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America Working Hard To Upgrades Its Asian Alliances

The attacks of Sept. 11, 2001 energized America's Asian alliances.
by Andrea Reimer
UPI Outside View Commentator
Vienna (UPI) Apr 03, 2006
The terror attacks of Sept. 11, 2001 marked a multifold watershed, not only for the United States, but also for other players, such as India and China. India, as the world's largest democracy, received much more prominence than in the 1990s.

The 'capstone' of the recent developments was the remarkable Nuclear Cooperation Agreement signed by U.S. President Bush and his Indian counterpart Prime Minister Manmohan Singh during Bush's Asia Tour.

The days before arriving at this agreement clearly showed India's new self-consciousness. Finally, the United States accepted India as nuclear power -- something unthinkable some six years ago. Certainly, the United States recognized India as an important partner, despite the still close relations to Russia.

The most important finding on an analysis of U.S. interests in Asia-Pacific is the fact of their interwoven and intertwined nature. U.S.-India relations need to be embedded into a whole network of interests and relations. The time of zero-sum assessments has passed. A new look will be required in regional strategic estimations. Asia-Pacific and U.S. interests is a good point to start with such a new strategic look on the map.

The attacks of Sept. 11, 2001 energized America's Asian alliances. Australia invoked the Australia-New Zealand-United States, or ANZUS Treaty to declare that the Sept. 11, 2001 attacks were an attack on Australia itself, following that historic decision with the dispatch of some of the world's finest combat forces for Operation Enduring Freedom.

Japan and South Korea provided unprecedented levels of military logistical support within weeks of the terrorist attack. The United States has deepened cooperation on counter-terrorism with its alliance partners in Thailand and the Philippines and received invaluable assistance from close friends like Singapore and New Zealand. The war against terrorism has proven that America's alliances in Asia not only underpin regional peace and stability, but are flexible and ready to deal with new challenges. To enhance our Asian alliances and friendships, the Untied States will:

-- Look to Japan to continue forging a leading role in regional and global affairs based on our common interests, our common values, and our close defense and diplomatic cooperation;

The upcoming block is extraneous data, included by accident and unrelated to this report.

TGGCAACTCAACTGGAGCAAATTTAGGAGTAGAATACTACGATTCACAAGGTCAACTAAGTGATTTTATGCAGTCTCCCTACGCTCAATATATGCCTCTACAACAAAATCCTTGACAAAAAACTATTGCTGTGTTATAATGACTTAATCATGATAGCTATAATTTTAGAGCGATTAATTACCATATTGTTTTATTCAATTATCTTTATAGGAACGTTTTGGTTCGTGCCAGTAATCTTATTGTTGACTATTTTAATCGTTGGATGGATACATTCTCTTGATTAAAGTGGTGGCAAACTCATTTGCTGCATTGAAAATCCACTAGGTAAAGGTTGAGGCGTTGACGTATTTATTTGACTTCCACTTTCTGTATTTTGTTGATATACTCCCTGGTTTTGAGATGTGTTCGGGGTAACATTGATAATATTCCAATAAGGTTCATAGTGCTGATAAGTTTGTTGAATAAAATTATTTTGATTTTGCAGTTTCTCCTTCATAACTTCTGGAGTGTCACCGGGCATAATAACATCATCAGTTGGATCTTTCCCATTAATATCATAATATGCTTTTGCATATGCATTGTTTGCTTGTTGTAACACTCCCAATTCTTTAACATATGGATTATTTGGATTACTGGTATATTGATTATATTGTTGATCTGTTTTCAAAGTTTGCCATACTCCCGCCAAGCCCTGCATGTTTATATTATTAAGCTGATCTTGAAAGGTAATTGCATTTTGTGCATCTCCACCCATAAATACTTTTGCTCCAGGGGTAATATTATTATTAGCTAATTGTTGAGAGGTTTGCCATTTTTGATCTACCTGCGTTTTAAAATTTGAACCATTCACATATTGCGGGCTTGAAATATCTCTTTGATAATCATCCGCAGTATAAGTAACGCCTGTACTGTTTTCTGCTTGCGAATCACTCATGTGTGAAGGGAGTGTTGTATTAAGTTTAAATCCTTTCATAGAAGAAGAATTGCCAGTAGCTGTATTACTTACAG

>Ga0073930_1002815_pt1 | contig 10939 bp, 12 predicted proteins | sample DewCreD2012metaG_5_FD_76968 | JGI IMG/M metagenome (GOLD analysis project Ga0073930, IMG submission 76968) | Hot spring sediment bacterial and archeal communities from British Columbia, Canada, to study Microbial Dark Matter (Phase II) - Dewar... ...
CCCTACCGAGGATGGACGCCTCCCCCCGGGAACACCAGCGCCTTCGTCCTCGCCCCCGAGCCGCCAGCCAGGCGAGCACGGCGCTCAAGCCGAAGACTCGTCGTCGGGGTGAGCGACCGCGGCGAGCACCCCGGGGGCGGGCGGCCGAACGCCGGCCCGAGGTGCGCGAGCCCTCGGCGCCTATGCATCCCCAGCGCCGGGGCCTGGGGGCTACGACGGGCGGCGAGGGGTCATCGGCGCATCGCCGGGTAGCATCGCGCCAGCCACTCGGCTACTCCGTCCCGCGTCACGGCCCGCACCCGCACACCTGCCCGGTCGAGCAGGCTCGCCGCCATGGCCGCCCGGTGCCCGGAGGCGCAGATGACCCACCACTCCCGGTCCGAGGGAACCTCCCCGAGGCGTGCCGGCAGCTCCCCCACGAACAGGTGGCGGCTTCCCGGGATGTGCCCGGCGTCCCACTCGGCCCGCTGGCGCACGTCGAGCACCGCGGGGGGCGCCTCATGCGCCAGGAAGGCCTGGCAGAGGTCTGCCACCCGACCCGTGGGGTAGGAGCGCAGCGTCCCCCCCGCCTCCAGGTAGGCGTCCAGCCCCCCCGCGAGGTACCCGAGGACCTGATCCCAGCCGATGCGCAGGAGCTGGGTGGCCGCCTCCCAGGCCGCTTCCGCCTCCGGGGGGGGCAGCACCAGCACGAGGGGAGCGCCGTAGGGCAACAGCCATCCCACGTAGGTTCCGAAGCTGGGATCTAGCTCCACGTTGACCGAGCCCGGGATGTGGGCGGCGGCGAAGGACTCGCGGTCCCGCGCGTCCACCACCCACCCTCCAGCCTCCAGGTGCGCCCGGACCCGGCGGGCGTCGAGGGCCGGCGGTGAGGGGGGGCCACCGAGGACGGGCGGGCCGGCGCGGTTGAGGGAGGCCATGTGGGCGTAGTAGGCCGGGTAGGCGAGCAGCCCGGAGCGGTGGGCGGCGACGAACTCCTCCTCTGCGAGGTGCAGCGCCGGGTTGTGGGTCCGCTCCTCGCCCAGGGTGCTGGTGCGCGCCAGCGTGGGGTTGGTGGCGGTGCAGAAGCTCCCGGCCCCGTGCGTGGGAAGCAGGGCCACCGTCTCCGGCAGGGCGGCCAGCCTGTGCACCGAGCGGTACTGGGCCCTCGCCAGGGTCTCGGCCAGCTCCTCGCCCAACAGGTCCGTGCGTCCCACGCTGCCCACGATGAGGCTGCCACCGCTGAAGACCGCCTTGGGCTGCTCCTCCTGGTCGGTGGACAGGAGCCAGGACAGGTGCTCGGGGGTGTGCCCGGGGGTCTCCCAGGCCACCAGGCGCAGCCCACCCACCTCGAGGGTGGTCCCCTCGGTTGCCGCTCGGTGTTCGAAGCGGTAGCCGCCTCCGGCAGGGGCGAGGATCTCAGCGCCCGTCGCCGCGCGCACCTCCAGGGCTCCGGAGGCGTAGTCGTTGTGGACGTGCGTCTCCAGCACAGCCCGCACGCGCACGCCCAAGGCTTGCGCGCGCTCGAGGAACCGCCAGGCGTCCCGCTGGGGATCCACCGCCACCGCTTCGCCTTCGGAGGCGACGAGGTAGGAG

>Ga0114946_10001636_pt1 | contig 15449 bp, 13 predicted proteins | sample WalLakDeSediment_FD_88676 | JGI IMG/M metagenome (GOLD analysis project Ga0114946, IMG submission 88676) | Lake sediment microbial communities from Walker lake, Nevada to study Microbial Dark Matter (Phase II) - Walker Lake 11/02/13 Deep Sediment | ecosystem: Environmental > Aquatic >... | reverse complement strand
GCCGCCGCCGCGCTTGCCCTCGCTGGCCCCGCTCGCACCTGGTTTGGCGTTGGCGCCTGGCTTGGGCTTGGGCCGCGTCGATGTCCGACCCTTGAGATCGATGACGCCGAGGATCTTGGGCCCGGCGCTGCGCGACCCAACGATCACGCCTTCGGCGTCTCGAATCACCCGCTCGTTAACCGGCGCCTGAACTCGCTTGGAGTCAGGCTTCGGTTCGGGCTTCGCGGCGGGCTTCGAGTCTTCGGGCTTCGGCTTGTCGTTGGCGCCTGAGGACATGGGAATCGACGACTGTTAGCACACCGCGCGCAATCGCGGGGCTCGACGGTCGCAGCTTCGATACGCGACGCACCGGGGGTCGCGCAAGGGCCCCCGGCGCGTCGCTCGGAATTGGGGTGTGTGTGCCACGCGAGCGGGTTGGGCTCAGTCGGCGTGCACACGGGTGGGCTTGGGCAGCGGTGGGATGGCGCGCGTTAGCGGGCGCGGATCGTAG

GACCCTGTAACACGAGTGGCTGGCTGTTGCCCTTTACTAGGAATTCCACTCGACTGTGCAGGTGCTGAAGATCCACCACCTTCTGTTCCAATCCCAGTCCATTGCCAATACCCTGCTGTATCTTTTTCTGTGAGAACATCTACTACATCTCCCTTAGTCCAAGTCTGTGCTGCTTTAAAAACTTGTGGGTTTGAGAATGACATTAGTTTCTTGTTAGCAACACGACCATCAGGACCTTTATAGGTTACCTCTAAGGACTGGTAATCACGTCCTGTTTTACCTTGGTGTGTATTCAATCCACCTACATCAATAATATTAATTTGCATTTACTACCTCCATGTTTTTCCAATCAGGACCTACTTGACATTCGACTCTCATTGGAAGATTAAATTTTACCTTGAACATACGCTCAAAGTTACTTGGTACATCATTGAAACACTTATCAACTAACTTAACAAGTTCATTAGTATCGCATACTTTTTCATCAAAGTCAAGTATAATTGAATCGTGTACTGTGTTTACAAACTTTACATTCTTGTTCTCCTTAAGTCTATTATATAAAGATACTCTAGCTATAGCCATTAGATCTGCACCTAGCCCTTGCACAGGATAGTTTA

-- Work with South Korea to maintain vigilance towards the North while preparing our alliance to make contributions to the broader stability of the region over the longer term;

-- Build on 50 years of U.S.-Australian alliance cooperation as we continue working together to resolve regional and global problems--as we have so many times from the Battle of the Coral Sea to Tora Bora;

-- Maintain forces in the region that reflect our commitments to our allies, our requirements, our technological advances, and the strategic environment; and

-- Build on stability provided by these alliances, as well as with institutions such as the Association of South East Asian Nations and the Asia-Pacific Economic Cooperation forum, to develop a mix of regional and bilateral strategies to manage change in this dynamic region.

The United States remains attentive to the possible renewal of old patterns of great power competition. Several potential great powers are now in the midst of internal transition -- most importantly Russia, India, and China. In all three cases, recent developments have encouraged the hope that a truly global consensus about basic principles is slowly taking shape.

The latest U.S. National Security Strategy of 2006 emphasized the importance of the region. China and India received particular attention in the updated NSS. China is encouraged to proceed its path to an open society and a free market economy. India, which has been more in backdrop, received a rather prominent position in the new strategy paper.

(Andrea Reimer is a senior researcher for the Austrian Defense Academy and a frequent contributor to the Munich-based World Security Network. This article is reprinted by permission of WSN.)

(United Press International's "Outside View" commentaries are written by outside contributors who specialize in a variety of issues. The views expressed do not necessarily reflect those of United Press International. In the interests of creating an open forum, original submissions are invited.)

Source: United Press International

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